These issues play an increasingly important role. We’re seeing more athletes speak out on subjects that aren’t necessarily linked to sport. Some people criticize them for this, and say they should stick to sport. But they have such an impact and are an important voice. They can talk about subjects that are important to them, about causes they feel strongly about.
Take the recent [denunciation of racism by] Vinicus Junior in LaLiga. These subjects are increasingly being addressed by sports federations, leagues, governments, everyone involved in the world of sport. Today, if you want to use influence within the world of sport, you must keep that in mind, and do everything you can to help change things so that it can have an even greater impact. There have always been a lot of questions about ethics, doping, racism, gender diversity in sport, but awareness is growing and so much the better.
Is that growing awareness also happening amongst advertisers? Are they more interested in working with more women, or diverse athletes as spokespeople?
Yes, completely. There’s the performance aspect, media coverage, digital notoriety which are existing factors — but beyond that, today’s advertisers want to rely on athletes who have a story to tell, a message to convey, who are committed to different causes. Ultimately, the relationship between the media performance and the athlete’s commitments, story and personality is evolving and becoming more balanced.
We work with [Olympic surfer] Pauline Ado, a professional surfer who’s very committed to environmental issues. We have a circle of partners and advertisers around her who are there because of what she stands for, because of what she represents, and not just because of her performance and excellent results. Clearly, compared to five years ago, advertisers are choosing ambassadors, spokespeople who are more and more focused on commitment, personality and the humanitarianism of athletes.
Looking ahead to major events like the Paris Olympic Games or the Rugby World Cup, how can brands with smaller budgets leverage influence around these events?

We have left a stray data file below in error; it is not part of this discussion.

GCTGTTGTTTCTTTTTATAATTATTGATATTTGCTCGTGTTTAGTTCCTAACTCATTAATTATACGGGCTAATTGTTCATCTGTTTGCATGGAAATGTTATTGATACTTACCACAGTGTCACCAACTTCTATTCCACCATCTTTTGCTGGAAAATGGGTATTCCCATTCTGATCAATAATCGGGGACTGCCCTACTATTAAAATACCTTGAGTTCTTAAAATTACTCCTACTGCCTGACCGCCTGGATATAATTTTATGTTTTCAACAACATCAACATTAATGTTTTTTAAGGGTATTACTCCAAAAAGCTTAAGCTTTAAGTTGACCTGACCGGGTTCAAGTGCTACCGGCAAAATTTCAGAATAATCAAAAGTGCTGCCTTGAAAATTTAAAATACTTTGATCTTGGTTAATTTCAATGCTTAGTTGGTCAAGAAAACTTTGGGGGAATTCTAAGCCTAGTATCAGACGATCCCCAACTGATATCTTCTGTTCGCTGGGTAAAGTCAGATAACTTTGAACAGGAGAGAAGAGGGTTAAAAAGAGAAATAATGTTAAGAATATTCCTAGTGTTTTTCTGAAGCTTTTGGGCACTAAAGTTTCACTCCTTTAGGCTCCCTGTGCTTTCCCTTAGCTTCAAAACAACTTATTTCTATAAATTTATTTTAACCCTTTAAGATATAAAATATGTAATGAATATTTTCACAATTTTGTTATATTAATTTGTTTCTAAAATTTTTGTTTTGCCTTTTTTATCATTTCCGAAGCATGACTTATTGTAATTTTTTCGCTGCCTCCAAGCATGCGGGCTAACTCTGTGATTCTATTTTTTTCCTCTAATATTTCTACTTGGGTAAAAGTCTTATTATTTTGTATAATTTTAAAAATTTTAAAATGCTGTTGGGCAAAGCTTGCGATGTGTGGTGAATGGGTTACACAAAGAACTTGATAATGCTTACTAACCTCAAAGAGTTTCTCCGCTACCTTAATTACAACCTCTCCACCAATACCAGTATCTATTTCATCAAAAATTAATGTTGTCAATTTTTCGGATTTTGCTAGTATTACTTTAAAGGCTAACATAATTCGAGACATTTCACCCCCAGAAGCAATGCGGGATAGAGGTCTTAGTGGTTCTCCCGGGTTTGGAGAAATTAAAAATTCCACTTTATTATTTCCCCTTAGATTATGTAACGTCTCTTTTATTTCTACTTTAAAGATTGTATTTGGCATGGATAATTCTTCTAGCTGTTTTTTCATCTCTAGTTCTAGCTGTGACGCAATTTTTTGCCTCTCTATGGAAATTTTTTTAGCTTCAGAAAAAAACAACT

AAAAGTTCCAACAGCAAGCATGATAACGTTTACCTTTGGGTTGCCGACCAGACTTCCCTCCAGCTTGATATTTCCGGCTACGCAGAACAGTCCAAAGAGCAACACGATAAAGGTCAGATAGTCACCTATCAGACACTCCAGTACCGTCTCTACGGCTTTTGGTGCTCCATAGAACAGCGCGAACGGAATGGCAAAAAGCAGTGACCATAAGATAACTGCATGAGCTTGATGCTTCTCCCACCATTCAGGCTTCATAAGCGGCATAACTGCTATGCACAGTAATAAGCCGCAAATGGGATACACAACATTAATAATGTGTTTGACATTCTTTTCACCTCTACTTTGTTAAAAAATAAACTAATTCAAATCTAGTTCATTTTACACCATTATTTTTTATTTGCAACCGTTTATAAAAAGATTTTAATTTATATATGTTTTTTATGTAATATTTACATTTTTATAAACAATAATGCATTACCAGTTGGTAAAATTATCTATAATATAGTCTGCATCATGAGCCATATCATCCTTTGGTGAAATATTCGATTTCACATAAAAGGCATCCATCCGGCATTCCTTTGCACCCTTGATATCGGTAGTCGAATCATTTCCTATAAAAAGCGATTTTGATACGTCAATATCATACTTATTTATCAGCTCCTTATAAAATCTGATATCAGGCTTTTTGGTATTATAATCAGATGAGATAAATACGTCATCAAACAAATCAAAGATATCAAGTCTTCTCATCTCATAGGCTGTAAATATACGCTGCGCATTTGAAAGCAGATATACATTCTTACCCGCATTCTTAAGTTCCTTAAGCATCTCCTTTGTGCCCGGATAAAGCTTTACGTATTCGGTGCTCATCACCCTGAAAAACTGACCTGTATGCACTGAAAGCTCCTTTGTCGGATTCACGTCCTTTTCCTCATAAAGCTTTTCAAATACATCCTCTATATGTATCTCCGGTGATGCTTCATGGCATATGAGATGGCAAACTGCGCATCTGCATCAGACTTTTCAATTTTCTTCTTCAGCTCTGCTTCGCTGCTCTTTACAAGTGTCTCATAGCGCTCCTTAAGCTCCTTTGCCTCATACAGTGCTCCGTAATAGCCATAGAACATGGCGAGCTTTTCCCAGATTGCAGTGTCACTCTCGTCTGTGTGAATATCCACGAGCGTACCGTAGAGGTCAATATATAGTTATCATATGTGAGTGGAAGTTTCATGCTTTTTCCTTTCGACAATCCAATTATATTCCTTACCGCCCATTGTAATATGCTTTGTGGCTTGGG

We have to stop thinking that we can only do things if we have huge budgets, or are an international brand. Every brand has its own objectives, and the aim is to meet them in the most personalized and authentic way possible. With smaller budgets we can do interesting things working with micro-influencers. Smaller brands that partner with events can offer interesting experiences and find creative ways of relying on opinion leaders, influencers or athletes.
In relation to athletes, the cost of associating with an athlete is extremely variable. Yes, top athletes can have a big budget but there are many others who have great messages to get across and incredible results, but who are less in the media spotlight. It’s a barrier we encounter a lot, this preconceived idea that you have to have incredible budgets to be able to do things via sport. There are lots of different ways to get messages across.
Streamer sporting events, and other branded events during which fans are invited to meet influencers, are helping to create stronger, more personal relationships between influencers and audiences; is this a trend which is also pertinent to sport?
Today there are real sports content creators who specialize in the disciplines, whereas before they were lifestyle content creators interested in sport. With athletes, there’s a difficulty; audiences feel closer to a content creator or influencer than to an athlete. They are more likely to admire an athlete and what they do, but not necessarily feel close to them. Perhaps because there is less time to meet them; you’re less likely to see an athlete on Twitch chatting with their community because their daily main focus is sport. Between training, physical preparation, recovery time, medical practice, travel, it takes up a great deal of their time. That’s time content creators use to establish themselves and get closer to their communities. Athletes will be exposed more than content creators in TV interviews, in the media, during end-of-match interviews.
The recent 3X3 basketball match [organized by Twitch streamer Domingo] was attended by Tony Parker and other athletes. It’s interesting to mix and create bridges between the two communities. It gives the athlete a way of getting closer to their audience. It’s also interesting for the creator, many of whom are sports fans and see certain athletes as idols.
We’re seeing more athletes be active on social networks because they want to get closer to their community. They want to thank them for the support and to share their daily lives with them, which you don’t necessarily see on TV. The fact that we’re seeing more athletes be involved in digital shows that there’s a desire to get closer to their community.